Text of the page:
Storytelling becomes immersive
The awesome moments of solving the puzzles in harmony with a carefully designed and varied environment show a stark contrast to the often very rigid and “tube-like” levels of many mainstream titles. Instead of fast food, The Witness is more of a multi-faceted gourmet menu from a molecular gastronomy, where sometimes you do not even know if maybe even your plate is edible. You have to find out for yourself. And with several different finishes, a lot of room for interpretation, and a second, hidden puzzle level, The Witness draws a clear parallel to traditional art forms. It’s just about discovering the world around you, finding new perspectives and just seeing things through different eyes.
Another very popular subgenre that can be called “art” is “playable visual novels” or “interactive drama”. Naming these games put the focus on telling a story dramaturgically constructed. Just as books, movies, comics or their “adult” cousins, visual novels do. Their most famous representative is likely to be “Watchmen” by Alan Moore and Dave Gibbons, listed on the TIME list of the best novels of all time in the top 100. Freedom of action is deliberately severely limited in this type of game, and in contrast to classic video games, there are only minor and very simple tasks. So you can imagine it as an interactive movie, where the player leads the character through the story and can influence the progress with certain actions and dialogues.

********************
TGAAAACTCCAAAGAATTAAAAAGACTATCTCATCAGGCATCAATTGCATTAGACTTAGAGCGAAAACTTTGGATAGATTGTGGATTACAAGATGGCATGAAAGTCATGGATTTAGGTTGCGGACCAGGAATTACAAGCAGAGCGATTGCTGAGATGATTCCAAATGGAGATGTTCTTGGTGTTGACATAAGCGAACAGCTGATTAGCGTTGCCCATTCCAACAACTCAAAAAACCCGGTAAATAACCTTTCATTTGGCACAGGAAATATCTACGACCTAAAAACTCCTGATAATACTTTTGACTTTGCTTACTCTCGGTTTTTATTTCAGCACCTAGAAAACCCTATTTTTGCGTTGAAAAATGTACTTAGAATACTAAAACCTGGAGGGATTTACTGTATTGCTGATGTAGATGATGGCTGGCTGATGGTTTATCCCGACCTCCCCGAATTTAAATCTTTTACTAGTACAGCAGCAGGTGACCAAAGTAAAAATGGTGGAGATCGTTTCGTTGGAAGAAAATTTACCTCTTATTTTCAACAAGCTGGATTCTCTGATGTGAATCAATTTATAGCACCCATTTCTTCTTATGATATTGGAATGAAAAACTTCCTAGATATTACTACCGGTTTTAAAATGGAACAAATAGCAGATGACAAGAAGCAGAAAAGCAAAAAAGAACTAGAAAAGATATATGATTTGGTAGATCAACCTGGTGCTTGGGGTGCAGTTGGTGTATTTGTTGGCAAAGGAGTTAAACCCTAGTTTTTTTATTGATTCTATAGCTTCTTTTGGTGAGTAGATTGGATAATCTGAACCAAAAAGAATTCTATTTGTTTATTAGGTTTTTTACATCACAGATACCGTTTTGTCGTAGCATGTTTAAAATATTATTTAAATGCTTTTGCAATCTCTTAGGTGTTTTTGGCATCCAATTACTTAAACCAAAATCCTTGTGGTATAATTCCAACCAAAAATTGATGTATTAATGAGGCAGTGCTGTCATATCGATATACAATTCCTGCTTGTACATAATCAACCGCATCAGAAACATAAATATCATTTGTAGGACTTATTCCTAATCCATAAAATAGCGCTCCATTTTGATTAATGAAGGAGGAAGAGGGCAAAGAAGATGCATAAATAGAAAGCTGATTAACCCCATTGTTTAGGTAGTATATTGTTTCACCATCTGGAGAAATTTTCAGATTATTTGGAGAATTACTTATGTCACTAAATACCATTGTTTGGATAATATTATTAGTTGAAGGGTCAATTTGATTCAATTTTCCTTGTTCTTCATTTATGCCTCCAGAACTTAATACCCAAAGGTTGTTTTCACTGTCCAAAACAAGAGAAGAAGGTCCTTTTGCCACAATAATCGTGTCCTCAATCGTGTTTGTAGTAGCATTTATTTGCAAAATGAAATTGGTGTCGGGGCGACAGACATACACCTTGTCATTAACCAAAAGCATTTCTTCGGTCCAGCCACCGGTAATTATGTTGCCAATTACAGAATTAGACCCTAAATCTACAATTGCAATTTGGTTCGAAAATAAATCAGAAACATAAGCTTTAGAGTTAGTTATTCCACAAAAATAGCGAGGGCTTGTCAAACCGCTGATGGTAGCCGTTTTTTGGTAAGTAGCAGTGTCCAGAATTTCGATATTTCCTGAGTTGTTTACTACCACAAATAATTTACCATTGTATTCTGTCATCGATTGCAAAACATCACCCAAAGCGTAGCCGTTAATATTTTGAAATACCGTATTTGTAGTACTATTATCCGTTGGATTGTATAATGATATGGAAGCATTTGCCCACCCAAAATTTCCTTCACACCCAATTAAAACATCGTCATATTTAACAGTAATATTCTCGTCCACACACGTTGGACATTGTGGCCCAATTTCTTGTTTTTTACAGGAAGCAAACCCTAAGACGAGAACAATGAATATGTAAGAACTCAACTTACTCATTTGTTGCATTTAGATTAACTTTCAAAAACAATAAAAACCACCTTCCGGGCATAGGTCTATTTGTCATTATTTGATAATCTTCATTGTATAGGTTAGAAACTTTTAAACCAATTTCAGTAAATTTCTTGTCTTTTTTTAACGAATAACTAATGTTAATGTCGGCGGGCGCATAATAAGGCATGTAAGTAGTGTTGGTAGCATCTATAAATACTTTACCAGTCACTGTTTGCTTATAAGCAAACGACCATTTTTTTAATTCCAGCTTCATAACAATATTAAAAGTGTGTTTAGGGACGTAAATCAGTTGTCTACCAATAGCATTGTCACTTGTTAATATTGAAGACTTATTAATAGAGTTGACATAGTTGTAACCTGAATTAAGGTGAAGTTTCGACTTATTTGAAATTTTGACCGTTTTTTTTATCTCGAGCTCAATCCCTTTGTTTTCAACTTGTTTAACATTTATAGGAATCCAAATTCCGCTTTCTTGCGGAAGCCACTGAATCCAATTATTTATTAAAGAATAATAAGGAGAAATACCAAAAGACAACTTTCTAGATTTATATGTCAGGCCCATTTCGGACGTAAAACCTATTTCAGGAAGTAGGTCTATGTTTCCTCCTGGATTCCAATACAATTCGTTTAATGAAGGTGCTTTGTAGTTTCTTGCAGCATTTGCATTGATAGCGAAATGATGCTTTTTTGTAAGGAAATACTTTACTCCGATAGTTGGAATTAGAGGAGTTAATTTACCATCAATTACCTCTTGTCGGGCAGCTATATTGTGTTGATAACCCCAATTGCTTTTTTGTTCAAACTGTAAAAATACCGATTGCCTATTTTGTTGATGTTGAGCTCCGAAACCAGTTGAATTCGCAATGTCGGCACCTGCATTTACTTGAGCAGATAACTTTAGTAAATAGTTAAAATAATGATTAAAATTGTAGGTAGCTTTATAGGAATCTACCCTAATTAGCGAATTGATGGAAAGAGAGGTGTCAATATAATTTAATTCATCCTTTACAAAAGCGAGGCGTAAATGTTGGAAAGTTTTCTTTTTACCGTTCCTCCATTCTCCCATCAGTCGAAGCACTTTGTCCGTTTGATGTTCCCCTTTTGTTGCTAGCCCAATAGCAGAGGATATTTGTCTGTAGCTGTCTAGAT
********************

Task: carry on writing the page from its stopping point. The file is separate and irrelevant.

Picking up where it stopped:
The player as an externally directed director
Studio Quantic Dream is among the developers that have become some sort of industry standard for the interactive drama genre. “Heavy Rain”, for example, tells a relatively dark detective story from the point of view of several protagonists and can compete with the thriller “Seven” in terms of story and mood. For “Beyond: Two Souls”, the developer has then committed the actress Ellen Page and Willem Dafoe and then further softened the boundaries between film and video game.
Page read completely digitized for the game and borrowed the main protagonist in addition to her voice, and the appearance – and for several even, separate years of life. Beyond: Two Souls, as well as Quantic Dream’s latest title “Detroit: Become Human,” managed to deliver very adult, high-immersion content. So how, above all, do films as a long-established art form.